It’s no wonder authors are searching for cheap, affordable book editing services – editing your book can cost more than the formatting and cover design combined. At an average of 2 cents per word (often for just proofreading) editing can be a major cost.
Even worse, it can be difficult to figure out the different levels of editing, or choose an editor. These days, anybody can put up a website and charge for editing, even with no experience or special skills. At the same time, a degree or excellent resume isn’t always proof of a great editor: a sharp-eyed book enthusiast might do just as well. Here are some things to keep in mind:
1. Anything they do will seem great, because they’ve improved it. You’ll see what they fix, but not what they missed.
2. Even the best editors rarely catch everything. You need to self-edit your book as much as possible before you hand it to anyone else.
3. If it’s your first time writing a book, you may need a writing coach or developmental editor to help you get the structure right. An editor can’t fix the story (the most important part), and just editing or proofreading what you’ve got won’t really increase sales or even reader satisfaction much. Improve your own book as much as possible.
- Do the first few pages immediately introduce the main protagonist in a sympathetic way, hook with action and provide a rich, compelling situation or setting?
- Does each scene change the story with new information?
- Is there a balance between slower, thoughtful chapters and heavy action chapters?
- Are you repeating common phrases or unusual words?
- Are your characters properly motivated and emotionally balanced? (They don’t just get angry and storm off to get eaten in the woods they know are full of wolves, etc).
When it’s as good as it can be, you may want a developmental editor (who looks at the big picture) or a line-editor (who makes detailed revisions and some rewriting, polishing the writing and improving the flow). They should be able to catch most typos and grammar issues while they’re making bigger changes as well, but remember, nobody catches everything – that’s why there is usually also a separate proofreader, who does a final check after formatting usually, for typos or mistakes.
How much does book editing cost?
There’s a wide range, but editing will usually cost at least $500 for an average sized book (65K to 95K). Make sure you know whether you’re getting editing or proofreading (or both, or two separate passes). Check testimonials and previous books they’ve edited (ask the editor what books they’ve edited, look up the book on Amazon, use “look inside” and see how smooth and polished the writing is).
Also find out what kind of plan they have in case you’re dissatisfied with the work or find problems they missed later. Again, no editor is perfect, but they should catch 95% (which doesn’t mean 5% of the whole book is still terrible… it means out of 100 typos or errors, they might miss 5 or less).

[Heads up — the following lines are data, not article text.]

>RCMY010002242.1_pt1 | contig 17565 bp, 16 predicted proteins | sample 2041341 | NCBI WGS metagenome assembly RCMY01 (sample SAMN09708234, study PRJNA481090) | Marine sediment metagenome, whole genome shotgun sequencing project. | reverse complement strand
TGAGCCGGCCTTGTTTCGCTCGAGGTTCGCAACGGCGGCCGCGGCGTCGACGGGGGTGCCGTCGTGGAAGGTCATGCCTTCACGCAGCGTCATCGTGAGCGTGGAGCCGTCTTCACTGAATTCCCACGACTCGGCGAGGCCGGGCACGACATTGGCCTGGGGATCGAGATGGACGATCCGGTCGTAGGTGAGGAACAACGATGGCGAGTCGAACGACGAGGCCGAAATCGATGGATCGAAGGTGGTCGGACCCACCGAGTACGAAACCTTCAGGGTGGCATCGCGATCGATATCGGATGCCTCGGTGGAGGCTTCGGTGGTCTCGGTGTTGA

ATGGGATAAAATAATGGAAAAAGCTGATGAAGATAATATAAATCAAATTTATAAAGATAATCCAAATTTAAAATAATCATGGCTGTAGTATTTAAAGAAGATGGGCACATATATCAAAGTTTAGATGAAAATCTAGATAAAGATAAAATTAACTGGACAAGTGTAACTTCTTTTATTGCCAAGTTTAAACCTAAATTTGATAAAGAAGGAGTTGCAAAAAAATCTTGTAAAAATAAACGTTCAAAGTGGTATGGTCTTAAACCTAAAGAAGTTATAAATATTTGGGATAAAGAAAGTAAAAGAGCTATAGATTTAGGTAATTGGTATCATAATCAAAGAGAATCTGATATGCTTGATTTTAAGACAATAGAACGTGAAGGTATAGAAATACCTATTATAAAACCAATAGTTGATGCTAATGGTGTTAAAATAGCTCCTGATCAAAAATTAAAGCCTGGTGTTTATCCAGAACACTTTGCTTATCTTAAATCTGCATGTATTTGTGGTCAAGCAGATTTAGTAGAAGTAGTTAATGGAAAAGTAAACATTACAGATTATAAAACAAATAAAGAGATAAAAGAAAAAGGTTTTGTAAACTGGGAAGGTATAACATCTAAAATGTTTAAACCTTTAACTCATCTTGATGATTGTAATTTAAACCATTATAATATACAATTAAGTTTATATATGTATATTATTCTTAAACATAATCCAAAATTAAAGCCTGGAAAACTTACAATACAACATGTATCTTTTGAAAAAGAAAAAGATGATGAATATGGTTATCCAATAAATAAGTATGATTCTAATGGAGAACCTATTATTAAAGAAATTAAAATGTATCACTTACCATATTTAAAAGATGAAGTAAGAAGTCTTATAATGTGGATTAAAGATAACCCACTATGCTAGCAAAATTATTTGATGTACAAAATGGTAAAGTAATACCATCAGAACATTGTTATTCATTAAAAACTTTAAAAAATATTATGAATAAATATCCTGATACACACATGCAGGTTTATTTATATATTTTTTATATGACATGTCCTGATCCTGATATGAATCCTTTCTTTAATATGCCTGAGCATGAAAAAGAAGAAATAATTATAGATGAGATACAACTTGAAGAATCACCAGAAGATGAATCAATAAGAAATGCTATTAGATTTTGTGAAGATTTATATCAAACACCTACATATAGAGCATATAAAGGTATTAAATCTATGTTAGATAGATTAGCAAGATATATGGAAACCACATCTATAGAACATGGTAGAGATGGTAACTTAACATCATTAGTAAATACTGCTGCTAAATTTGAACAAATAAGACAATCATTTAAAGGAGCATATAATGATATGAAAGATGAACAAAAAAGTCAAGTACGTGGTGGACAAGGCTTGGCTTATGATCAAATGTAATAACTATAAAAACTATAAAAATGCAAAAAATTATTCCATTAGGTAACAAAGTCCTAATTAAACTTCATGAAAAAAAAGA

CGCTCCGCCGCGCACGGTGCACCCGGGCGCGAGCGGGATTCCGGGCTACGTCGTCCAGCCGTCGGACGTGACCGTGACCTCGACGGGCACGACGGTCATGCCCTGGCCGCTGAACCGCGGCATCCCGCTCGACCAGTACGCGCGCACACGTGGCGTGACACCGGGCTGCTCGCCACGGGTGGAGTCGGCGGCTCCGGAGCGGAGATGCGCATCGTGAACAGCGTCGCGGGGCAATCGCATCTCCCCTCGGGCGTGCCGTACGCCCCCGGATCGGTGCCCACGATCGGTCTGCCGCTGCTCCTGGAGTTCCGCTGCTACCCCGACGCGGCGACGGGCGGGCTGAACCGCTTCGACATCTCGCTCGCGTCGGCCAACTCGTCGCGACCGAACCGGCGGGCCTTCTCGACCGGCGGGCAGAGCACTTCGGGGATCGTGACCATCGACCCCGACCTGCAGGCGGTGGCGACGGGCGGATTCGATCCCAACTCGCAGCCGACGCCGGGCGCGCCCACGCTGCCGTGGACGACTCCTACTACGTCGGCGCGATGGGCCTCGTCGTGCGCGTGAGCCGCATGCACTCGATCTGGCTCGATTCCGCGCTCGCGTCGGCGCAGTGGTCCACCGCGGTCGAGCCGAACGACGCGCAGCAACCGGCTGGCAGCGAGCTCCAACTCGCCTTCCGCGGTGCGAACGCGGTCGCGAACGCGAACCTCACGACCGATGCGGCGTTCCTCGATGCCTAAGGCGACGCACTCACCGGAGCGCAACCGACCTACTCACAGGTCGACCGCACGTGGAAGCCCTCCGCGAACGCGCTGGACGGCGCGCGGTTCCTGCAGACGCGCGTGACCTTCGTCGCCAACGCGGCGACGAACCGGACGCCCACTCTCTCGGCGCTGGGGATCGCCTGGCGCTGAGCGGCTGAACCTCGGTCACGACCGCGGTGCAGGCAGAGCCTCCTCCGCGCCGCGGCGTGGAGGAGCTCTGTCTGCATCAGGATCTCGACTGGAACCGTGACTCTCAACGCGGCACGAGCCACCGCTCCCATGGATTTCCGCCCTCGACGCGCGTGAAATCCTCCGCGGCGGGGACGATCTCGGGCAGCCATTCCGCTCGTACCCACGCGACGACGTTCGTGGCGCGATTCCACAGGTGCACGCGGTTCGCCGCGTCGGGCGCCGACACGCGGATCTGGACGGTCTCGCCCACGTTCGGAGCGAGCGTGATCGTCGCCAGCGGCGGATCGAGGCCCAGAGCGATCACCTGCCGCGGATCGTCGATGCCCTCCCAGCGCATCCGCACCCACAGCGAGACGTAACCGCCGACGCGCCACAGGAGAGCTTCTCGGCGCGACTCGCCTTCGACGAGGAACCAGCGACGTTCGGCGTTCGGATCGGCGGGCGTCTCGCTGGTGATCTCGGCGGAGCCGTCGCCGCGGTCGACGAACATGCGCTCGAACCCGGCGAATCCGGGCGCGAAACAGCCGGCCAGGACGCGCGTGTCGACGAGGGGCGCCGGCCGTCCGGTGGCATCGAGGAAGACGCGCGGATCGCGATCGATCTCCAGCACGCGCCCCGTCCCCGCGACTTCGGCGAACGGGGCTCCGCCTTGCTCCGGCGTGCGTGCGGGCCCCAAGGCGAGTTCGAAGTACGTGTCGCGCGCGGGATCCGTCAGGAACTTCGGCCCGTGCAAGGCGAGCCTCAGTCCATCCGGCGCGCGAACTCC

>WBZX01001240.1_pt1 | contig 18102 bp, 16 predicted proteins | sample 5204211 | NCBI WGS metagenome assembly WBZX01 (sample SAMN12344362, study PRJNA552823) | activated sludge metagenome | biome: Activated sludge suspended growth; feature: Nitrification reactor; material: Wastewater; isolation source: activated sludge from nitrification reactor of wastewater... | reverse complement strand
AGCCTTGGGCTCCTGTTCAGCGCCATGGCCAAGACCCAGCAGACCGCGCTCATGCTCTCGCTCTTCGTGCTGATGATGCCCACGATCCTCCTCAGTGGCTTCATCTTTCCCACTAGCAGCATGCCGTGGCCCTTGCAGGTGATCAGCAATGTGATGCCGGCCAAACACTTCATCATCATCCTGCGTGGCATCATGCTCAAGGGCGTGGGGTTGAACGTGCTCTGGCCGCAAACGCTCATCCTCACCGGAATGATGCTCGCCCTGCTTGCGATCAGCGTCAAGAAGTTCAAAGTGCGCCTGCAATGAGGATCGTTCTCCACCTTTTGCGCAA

High quality editing can cost as much as .06 per word.
The more errors and basic mistakes editors have to sog through, the less time they’ll have to revise the sentence structure and word choice – so get it as clean as possible so your editor can take it to new heights and really focus on the language of the story.
As far as cheap or affordable editing services…. you can find providers on Fiverr.com for cheap, but keep this in mind: if you’re looking for a GOOD+cheap editor and find someone willing to do the work, don’t rush them.
If you need a FAST final proofreader for cheap, the quality may not be great.
HOWEVER, I don’t think every self-publishing authors needs editing. I don’t like hearing people talk about how “nobody should publish unless they can afford an editor.” Not everyone has that much disposable income lying around. Plus, I know from experience (a decade editing books and 5 years writing my own) that editing can only improve a story, not fix it – many polished and clean books with very good writing still bore readers.
Editing won’t solve all your problems – but it might get your book clean enough not to immediately alienate readers (two many typos and they’ll be too distracted to get into your story). So having a clean manuscript will at least give your book a chance. But if you can’t afford it, trade services with other authors, friends and family, or give out lots of ARC copies to potential beta readers for feedback. If you get enough people to read through and mark typos, you’ll catch most of them. If you hire a professional book editor, it may be worth the investment because you’ll learn so much from them; but if you can’t, don’t be afraid to self-edit to the best of your ability, before sharing it with more readers.
PS. If you’re looking for more exact details on how much book editing costs, and a comparison of editorial services for authors, check out this post: How much does book editing cost and are you being ripped off?